Annealing in a Natural Laboratory: an EBSD and Cl Study of Calcite and Quartz Growth from Volumes of Rock Heated by a Nearby Melt Intrusion
Annealing is an important mechanism of microstructural modification both in rocks and metals. In order to relate directly changes in crystallographic orientation to migrating boundaries the researcher has the option to investigate either samples where the grain boundary motion can be directly tracked or a series of samples exhibiting successively higher degrees of annealing. Here we present results from rock samples collected from two well characterised contact aureoles (a volume of rock heated by the intrusion of a melt in its vicinity): One quartz sample in which patterns revealed by Cathodoluminescence (CL) indicate the movement of grain boundaries and a series of calcite samples of known temperature history. Electron backscatter diffraction (EBSD) analysis is used to link the movement of grain, twin boundaries and substructures with the crystallographic orientation / misorientation of a respective boundary. Results from the quartz bearing rock show: (a) propagation of substructures and twin boundaries in swept areas both parallel and at an angle to the growth direction, (b) development of slightly different crystallographic orientations and new twin boundaries at both the growth interfaces and within the swept area, and (c) a gradual change in crystallographic orientation in the direction of growth. Observations are compatible with a growth mechanism where single atoms are attached and detached both at random and at preferential sites i.e. crystallographically controlled sites or kinks in boundary ledges. Strain fields caused by defects and/or trace element incorporation may facilitate nucleation sites for new crystallographic orientations at distinct growth interfaces but also at continuously migrating boundaries. Calcite samples show with increasing duration and temperature of annealing: (a) systematic decrease of the relative frequency of low angle grain boundaries (gbs), (b) decrease in lattice distortion within grains, (c) development of distinct subgrains with little internal lattice distortion, (d) change in lobateness of gbs and frequency of facet parallel gbs and (e) change in position of second phase particles. These observations point to an increasing influence of grain boundary anisotropy with increasing annealing temperature, while at the same time the influence of second phase particles and subtle driving-force variations decrease. This study illustrates the usefulness of using samples from natural laboratories and combining different analysis techniques in microprocess analysis.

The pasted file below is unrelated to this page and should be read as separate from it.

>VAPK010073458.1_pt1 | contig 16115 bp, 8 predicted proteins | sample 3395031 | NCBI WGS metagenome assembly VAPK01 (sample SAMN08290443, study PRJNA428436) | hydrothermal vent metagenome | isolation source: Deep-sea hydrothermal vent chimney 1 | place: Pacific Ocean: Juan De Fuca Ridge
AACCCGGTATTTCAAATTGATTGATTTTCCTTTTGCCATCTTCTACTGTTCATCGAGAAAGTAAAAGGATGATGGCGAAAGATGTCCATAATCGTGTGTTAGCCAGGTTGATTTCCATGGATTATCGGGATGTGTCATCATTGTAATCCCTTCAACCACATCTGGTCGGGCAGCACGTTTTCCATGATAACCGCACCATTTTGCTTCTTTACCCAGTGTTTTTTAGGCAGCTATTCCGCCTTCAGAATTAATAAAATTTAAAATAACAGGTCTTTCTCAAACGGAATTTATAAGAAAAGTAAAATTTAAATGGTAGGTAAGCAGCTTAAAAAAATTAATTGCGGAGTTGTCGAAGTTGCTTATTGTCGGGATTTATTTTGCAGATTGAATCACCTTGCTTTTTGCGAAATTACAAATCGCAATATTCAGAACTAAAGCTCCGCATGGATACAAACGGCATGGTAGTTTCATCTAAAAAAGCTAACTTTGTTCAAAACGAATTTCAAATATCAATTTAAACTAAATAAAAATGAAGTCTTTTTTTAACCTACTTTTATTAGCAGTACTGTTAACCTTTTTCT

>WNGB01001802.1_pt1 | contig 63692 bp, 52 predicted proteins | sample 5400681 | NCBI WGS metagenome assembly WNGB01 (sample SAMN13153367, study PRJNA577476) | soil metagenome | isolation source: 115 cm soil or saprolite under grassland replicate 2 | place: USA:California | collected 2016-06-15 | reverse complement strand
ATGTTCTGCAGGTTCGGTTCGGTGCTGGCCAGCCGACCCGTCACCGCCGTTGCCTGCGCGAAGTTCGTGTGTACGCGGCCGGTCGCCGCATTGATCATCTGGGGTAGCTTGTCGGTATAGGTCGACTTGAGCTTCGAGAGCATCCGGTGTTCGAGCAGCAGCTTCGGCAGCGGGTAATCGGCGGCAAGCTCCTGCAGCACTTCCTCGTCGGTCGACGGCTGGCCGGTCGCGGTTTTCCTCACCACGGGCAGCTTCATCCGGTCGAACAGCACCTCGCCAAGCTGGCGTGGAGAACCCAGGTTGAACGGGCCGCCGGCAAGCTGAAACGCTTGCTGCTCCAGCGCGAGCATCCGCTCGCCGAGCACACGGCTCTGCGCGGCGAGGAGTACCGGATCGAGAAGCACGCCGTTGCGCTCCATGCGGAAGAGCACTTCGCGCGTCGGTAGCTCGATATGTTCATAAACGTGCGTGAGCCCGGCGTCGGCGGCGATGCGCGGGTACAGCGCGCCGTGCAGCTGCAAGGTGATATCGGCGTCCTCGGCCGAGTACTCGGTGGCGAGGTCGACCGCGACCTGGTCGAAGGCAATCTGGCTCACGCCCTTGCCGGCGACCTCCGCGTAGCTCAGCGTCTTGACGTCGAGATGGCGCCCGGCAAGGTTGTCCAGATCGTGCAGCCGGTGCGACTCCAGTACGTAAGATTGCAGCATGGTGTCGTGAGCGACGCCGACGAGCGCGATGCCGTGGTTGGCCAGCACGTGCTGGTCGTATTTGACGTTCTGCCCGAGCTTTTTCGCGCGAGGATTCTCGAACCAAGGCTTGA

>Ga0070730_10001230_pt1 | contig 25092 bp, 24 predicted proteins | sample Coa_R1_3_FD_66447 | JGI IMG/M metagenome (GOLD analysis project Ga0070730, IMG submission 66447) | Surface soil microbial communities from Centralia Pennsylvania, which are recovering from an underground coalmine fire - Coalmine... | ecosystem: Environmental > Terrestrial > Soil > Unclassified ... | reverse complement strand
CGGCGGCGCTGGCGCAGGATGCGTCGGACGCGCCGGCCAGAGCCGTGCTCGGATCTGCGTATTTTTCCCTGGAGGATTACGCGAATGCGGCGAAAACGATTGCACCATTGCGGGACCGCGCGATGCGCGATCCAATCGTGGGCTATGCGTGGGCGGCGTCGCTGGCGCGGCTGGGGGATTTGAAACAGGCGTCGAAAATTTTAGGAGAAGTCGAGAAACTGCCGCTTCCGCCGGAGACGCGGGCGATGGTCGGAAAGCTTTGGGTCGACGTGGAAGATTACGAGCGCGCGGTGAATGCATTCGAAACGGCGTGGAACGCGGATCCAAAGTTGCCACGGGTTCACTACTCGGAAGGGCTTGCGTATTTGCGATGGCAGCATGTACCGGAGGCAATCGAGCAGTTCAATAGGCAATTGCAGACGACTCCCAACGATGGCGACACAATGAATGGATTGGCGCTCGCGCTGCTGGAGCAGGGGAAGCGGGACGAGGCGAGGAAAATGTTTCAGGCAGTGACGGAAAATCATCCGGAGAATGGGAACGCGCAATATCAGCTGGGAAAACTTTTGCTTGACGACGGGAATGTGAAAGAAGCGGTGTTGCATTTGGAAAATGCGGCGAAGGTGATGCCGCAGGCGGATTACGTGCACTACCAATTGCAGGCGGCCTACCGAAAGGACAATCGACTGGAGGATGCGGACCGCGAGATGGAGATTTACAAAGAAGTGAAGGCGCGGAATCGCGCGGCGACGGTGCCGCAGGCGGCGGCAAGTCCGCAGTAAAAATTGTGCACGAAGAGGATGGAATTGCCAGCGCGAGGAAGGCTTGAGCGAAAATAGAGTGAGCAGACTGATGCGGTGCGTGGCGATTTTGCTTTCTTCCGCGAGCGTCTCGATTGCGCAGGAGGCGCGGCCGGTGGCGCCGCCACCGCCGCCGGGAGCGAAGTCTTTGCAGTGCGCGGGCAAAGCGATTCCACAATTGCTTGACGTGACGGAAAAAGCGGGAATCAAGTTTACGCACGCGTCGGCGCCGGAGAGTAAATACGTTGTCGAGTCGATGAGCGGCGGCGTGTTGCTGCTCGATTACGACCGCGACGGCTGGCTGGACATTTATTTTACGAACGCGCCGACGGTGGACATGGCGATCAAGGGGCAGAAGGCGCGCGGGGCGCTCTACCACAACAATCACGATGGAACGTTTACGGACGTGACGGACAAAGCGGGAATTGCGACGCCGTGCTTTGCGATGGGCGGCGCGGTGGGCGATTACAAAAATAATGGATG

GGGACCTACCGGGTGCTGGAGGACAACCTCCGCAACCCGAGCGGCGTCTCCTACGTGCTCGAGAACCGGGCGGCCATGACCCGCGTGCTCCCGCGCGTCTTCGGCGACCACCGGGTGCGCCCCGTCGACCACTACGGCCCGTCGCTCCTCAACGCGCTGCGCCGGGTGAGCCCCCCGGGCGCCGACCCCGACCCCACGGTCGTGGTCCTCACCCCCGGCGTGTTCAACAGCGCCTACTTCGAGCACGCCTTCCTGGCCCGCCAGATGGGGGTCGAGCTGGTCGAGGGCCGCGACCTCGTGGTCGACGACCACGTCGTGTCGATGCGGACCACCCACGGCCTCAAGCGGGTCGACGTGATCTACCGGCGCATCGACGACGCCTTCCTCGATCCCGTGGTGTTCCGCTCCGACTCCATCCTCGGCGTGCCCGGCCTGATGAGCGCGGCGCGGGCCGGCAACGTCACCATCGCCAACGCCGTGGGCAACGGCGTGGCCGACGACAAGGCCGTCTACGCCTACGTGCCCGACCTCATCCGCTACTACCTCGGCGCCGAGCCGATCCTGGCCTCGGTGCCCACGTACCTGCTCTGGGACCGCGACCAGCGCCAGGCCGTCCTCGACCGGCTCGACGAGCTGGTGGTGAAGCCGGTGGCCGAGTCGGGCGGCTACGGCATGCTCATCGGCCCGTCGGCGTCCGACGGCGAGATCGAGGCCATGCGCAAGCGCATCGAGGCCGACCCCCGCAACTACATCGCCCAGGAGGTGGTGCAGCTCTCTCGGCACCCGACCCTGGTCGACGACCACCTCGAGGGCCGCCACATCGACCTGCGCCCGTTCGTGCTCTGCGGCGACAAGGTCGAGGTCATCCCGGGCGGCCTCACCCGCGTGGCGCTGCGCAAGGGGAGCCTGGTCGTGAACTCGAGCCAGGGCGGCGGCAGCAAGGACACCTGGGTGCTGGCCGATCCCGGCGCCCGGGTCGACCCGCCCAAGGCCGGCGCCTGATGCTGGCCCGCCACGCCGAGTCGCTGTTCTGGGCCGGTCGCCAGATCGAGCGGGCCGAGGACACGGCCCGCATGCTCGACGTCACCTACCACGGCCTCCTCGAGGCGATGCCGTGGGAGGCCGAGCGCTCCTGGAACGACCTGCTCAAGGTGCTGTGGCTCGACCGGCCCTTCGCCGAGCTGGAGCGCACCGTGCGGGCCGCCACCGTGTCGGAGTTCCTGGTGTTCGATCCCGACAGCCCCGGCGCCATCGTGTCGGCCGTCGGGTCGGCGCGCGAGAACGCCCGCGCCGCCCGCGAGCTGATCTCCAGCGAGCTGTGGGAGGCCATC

P. B. Prangnell and P. S. Bate
S. Piazolo et al., "Annealing in a Natural Laboratory: an EBSD and Cl Study of Calcite and Quartz Growth from Volumes of Rock Heated by a Nearby Melt Intrusion", Materials Science Forum, Vol. 550, pp. 333-338, 2007